This is the time of the year . . .

Eberhard Renner, MD
Internal Medicine        Department Head

Often when I drive home from work in the evening the past day’s activities flash through my mind. Typically then, a  paralyzing feeling sets in, the feeling of having nothing achieved, not a single tangible result, despite lots of talking, and chasing meeting after meeting. I then swing by the gym or go for a run, tank endorphins – and feel better…

I am sure you all know that hamster wheel feeling. It  creates disappointment, frustration  and anger – if we let it take over. To avoid that, we need valves to blow off some steam from time to time, like running. But the best way to blow steam off in a sustainable fashion is to take a step back and identify the problem, to engage and help find a solution, as good as each of us in his/her individual role and place can. This means also to recognize and accept that none of us can change the entire world once and for all. We can just continue to try making things better bit by bit here and there on our limited scales. But be confident, small improvements add up – and their sum will eventually change the world!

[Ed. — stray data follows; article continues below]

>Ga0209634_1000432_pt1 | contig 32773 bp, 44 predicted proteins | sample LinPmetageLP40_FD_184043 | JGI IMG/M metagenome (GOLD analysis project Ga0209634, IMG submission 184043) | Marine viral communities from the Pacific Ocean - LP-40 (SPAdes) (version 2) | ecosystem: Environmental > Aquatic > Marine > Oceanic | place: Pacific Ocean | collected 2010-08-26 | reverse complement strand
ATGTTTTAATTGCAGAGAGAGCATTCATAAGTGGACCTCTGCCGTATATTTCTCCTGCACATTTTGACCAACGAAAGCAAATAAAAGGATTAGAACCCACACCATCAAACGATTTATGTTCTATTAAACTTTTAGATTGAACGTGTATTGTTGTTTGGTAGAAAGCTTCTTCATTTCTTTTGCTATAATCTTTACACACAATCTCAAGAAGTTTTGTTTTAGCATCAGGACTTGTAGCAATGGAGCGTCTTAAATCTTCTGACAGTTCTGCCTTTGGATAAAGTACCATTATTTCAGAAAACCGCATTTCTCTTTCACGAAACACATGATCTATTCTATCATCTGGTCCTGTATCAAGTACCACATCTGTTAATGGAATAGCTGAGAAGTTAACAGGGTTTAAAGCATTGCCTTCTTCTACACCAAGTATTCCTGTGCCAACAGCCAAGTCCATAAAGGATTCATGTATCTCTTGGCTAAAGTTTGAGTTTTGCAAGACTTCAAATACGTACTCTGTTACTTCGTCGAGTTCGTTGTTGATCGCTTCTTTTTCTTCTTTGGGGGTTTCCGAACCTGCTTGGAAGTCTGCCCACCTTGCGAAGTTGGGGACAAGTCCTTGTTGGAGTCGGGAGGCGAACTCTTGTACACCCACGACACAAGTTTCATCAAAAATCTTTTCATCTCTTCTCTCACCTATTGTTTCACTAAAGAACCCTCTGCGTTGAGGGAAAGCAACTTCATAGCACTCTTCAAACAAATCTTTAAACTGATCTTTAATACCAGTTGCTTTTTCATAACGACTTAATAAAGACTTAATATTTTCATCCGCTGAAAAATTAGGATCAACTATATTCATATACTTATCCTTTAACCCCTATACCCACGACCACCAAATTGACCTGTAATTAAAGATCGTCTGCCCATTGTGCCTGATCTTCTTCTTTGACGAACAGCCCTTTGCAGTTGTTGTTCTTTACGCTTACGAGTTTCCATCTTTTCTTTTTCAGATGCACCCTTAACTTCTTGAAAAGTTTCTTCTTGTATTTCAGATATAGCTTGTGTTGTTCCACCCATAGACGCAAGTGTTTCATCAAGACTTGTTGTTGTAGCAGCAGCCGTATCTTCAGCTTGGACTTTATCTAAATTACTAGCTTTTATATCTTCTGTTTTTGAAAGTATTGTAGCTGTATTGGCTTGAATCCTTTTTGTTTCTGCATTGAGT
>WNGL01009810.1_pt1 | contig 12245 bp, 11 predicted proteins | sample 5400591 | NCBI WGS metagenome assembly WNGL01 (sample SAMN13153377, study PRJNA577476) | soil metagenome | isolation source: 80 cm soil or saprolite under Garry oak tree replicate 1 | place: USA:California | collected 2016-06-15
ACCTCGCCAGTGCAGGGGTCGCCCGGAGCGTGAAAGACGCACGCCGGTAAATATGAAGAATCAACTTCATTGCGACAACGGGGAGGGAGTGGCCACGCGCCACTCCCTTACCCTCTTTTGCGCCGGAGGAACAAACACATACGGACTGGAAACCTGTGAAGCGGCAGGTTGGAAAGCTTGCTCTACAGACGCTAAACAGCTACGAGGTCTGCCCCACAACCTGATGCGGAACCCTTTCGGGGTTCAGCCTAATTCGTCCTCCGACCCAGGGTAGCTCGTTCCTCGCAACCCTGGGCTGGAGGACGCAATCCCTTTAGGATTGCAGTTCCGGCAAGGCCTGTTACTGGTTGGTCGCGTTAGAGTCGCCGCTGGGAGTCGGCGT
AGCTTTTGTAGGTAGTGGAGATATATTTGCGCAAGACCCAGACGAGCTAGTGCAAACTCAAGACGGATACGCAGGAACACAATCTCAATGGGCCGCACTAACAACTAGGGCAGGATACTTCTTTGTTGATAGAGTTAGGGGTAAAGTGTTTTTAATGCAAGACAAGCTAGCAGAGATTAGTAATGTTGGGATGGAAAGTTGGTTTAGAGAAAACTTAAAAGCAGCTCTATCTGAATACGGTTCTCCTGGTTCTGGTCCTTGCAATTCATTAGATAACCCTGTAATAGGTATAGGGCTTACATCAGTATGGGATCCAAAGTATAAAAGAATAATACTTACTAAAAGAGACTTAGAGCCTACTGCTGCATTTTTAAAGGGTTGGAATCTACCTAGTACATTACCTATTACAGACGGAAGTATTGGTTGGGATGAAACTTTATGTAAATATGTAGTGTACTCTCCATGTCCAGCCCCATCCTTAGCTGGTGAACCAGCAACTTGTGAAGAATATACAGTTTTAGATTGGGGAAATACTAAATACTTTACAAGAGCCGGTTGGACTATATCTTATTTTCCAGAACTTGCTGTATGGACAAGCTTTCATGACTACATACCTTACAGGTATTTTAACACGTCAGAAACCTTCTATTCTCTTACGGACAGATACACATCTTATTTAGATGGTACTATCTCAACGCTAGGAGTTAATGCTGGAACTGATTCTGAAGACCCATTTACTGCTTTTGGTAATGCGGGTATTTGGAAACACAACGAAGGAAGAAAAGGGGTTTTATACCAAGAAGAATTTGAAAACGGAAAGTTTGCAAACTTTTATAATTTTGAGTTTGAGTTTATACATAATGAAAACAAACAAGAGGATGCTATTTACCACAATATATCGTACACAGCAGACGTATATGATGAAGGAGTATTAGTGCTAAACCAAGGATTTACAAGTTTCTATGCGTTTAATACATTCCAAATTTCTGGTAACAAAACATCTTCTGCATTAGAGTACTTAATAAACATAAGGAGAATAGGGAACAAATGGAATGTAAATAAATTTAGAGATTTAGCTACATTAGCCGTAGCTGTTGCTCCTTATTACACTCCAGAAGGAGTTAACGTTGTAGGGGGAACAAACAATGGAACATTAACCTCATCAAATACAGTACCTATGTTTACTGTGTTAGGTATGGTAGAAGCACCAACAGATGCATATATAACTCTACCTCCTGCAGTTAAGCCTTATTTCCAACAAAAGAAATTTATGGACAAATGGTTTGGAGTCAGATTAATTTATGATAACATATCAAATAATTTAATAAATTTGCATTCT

Analogous to driving home from work, this is the time of the year when we are tempted to look back at the past twelve months and try to gauge what we have achieved and, perhaps even more importantly, what we didn’t. Which themes occupied us and our Department in 2018, which were the highlights, which ones of our goals did we achieve, which ones did we not achieve, where do we stand, and where should we go from here? The answer to those questions will likely be different for each of us depending on our       individual places, roles, expectations and value systems. I therefore have to leave them to each of you for judgement, but am always interested in hearing from you and   welcome feedback  – my door is usually open and you have my E-mail address.